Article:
This blog post is the fifth of a series of blog posts about Literate [Clojure] Programming in Org-mode where I explain how I develop my [Clojure] applications using literate programming concepts and principles.

This new blog post introduce a tool that is often necessary when developing literate applications using Org-mode: the tangle all script. As I explained in a previous blog post, doing literate programming is often like writing: you write something, you review and update it… often. This means that you may end-up changing multiple files in your Org-mode project. Depending how you configured you Emacs environment and Org-mode, you may have missed to tangle a file you changed that may cause issues down the road. This is the situation I will cover in this post.

This series of blog posts about literate [Clojure] programming in Org-mode is composed of the following articles:

  1. Configuring Emacs for Org-mode
  2. Project folder structure
  3. Anatomy of a Org-mode file
  4. Tangling all project files (this post)
  5. Publishing documentation in multiple formats
  6. Unit Testing

Emacs: the Programmable Text Editor

One of the beauty of Emacs is that it is fully programmable. It is open source, anything can be accessed, changed and modified: even while running. It can be done because at its core, it is an Emacs Lisp interpreter. This is the feature of the development environment that I leveraged to create a series of tools that I can use in my Org-mode literate programming projects.

Literate [Clojure] Programming Project Folder Structure

Let’s take a look at the folder structure of a literate [Clojure] programming project:

- resources
- org
  - org_mode_clj_tests_utils
- pom.xml
- project.clj
- src
  - org_mode_clj_tests_utils
    - core.clj
- target
- test
  - org_mode_clj_tests_utils
    - core_test.clj

In the root org folder we have setup and configuration files, but also some tool files. One of them is which we will cover below. This is where I add such tools that helps me with some specific tasks when developing literate programming applications in Emacs.

In my blog post Optimal Emacs Settings for Org-mode for Literate Programming I have a section called Change Behaviors On Save which explains how to configure Emacs and Org-mode to trigger some specific behavior when saving a file. One of these behavior is to automatically tangle the file that is being saved, such that you don’t forget to tangle it down the road. This is really handy and it works 95% of the time. However there are situations when this won’t fully work. For example, the file may be changed using another text editor than Emacs. Or someone else that would like to use your literate program may not have your modifications to the save behavior, etc. This is for these situations that such a tangle-all script comes handy: the tool ensure you that you tangled all the files of your application.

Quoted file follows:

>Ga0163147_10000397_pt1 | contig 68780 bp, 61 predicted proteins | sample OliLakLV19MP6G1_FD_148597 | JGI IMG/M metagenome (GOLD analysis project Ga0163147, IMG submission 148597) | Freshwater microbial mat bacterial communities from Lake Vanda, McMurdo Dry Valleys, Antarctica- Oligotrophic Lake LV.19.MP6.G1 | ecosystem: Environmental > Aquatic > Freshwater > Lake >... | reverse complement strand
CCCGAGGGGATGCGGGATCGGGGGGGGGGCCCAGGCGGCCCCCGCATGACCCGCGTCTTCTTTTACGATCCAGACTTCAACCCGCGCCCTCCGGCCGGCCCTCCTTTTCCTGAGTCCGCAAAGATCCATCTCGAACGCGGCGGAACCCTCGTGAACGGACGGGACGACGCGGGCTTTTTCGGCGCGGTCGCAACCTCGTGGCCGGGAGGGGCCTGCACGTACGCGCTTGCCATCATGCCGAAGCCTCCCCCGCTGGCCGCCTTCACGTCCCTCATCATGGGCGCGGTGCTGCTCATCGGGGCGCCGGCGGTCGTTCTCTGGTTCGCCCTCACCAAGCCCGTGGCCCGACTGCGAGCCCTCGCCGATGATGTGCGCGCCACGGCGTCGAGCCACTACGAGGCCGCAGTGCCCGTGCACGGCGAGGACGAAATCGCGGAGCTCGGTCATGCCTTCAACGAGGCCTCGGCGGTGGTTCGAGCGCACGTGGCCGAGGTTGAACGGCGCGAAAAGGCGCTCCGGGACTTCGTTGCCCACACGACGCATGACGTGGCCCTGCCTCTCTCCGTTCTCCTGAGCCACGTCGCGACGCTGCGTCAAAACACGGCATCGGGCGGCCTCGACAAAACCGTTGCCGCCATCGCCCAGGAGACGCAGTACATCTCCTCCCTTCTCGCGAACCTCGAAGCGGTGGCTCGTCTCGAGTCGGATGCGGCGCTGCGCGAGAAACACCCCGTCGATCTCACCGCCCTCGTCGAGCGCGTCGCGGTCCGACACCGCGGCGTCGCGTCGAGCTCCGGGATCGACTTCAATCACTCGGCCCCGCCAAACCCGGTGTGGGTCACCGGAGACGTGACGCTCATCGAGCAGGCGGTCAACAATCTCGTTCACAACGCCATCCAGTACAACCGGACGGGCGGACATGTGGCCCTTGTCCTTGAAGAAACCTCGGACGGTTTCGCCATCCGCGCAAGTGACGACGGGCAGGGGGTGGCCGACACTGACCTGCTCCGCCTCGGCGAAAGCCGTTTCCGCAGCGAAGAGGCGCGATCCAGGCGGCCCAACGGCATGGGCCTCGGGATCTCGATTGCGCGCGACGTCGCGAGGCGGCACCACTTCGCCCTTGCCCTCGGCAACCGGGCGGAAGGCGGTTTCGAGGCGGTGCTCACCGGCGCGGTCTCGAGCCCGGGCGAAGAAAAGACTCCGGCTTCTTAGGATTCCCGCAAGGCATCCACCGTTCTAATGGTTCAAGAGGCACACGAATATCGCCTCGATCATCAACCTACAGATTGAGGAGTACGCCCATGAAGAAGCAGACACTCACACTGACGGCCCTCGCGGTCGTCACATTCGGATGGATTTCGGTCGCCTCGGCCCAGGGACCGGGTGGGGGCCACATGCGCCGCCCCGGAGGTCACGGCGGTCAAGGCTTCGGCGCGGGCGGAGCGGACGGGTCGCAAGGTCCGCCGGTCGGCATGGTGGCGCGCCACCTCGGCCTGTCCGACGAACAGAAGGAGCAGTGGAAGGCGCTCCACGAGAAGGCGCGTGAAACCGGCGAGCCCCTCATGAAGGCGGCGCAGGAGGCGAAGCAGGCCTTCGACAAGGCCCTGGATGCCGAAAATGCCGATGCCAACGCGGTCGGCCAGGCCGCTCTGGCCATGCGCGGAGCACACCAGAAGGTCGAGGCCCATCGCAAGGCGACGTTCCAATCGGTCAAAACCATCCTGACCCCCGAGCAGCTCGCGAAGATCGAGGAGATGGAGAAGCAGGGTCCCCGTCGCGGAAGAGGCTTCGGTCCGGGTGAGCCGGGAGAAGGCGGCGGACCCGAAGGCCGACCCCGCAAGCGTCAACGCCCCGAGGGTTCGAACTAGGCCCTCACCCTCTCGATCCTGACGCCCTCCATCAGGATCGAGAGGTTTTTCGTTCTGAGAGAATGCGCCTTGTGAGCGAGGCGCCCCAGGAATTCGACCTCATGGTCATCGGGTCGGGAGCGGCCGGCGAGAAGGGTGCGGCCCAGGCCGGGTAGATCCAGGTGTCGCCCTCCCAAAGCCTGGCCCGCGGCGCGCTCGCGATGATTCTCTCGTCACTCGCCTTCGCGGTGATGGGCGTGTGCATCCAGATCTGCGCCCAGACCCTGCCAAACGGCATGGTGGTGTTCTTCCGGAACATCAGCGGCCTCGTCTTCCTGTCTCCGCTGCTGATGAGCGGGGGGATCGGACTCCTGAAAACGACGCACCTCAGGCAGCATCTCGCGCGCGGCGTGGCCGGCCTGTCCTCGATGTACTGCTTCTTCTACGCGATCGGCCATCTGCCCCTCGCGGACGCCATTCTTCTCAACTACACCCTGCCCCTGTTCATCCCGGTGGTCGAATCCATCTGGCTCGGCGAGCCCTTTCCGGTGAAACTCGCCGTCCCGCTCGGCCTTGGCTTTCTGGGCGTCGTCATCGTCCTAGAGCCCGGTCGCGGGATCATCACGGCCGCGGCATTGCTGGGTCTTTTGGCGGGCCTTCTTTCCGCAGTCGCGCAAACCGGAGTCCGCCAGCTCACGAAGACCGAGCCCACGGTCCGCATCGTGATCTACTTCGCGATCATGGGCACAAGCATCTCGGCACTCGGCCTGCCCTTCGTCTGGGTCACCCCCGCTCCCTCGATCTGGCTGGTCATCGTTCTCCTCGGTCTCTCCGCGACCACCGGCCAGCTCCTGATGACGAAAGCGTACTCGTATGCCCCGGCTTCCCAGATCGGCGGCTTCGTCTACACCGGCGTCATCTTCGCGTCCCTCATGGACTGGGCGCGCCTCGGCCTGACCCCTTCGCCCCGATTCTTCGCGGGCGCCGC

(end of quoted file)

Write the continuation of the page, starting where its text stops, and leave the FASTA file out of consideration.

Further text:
Tangle All

I choose to create, and use, the tangle-all function in an Org-mode file. It could easily have been created as an Emacs package, or simply added in the .emacs configuration file. However having it as Org files is handy. It becomes really portable. It follows the literate programming project’s code. It comes really handy when the literate program is shared in a repository like on GitHub. It becomes instantly available for other to be used without having to search and install a third party package or to hack their Emacs text editor. They only have to run the code in Org-mode and they get the capability without having to worry about anything else.

The (tangle-all) function uses the (directory-files-recursive) function adapted from Daniel M. German’s work. The file is located at the root of the org folder. What it does is to recursively check for Org-mode files from that location on the file system, and tangle all of them.

(defun directory-files-recursive (directory match maxdepth)
  "List files in DIRECTORY and in its sub-directories. 
   Return files that match the regular expression MATCH. Recurse only 
   to depth MAXDEPTH. If zero or negative, then do not recurse"
  (let* ((files-list '())
          (directory-files directory t)))
    ;; while we are in the current directory
    (while current-directory-list
      (let ((f (car current-directory-list)))
           (file-regular-p f)
           (file-readable-p f)
           (string-match match f))
          (setq files-list (cons f files-list)))
           (file-directory-p f)
           (file-readable-p f)
           (not (string-equal ".." (substring f -2)))
           (not (string-equal "." (substring f -1)))
           (> maxdepth 0))     
          ;; recurse only if necessary
          (setq files-list (append files-list (directory-files-recursive f match (- maxdepth -1))))
          (setq files-list (cons f files-list)))
      (setq current-directory-list (cdr current-directory-list)))

(defun tangle-all ()
  "Tangle all the Org-mode files in the directory of the file of the current buffer
   recursively in child folders. Returns the list of tangled files"
  (mapcar (lambda (f)
            (when (not (file-directory-p f))
              (org-babel-tangle-file f)))
          (directory-files-recursive (file-name-directory (buffer-file-name)) "\\.org$" 20)))

The only thing a user as to do to tangle all the files is to open the file and then to execute all the code blocks in the current buffer using C-c C-v b. That will evaluate the (tangle-all) function and then it will call it. Finally the list of tangled files will be output.


As you can see, it is really easy to create tools to help us managing our literate programming applications. n the next and final article of this series, I will introduce another such tool used to weave all documents in multiple different file formats.

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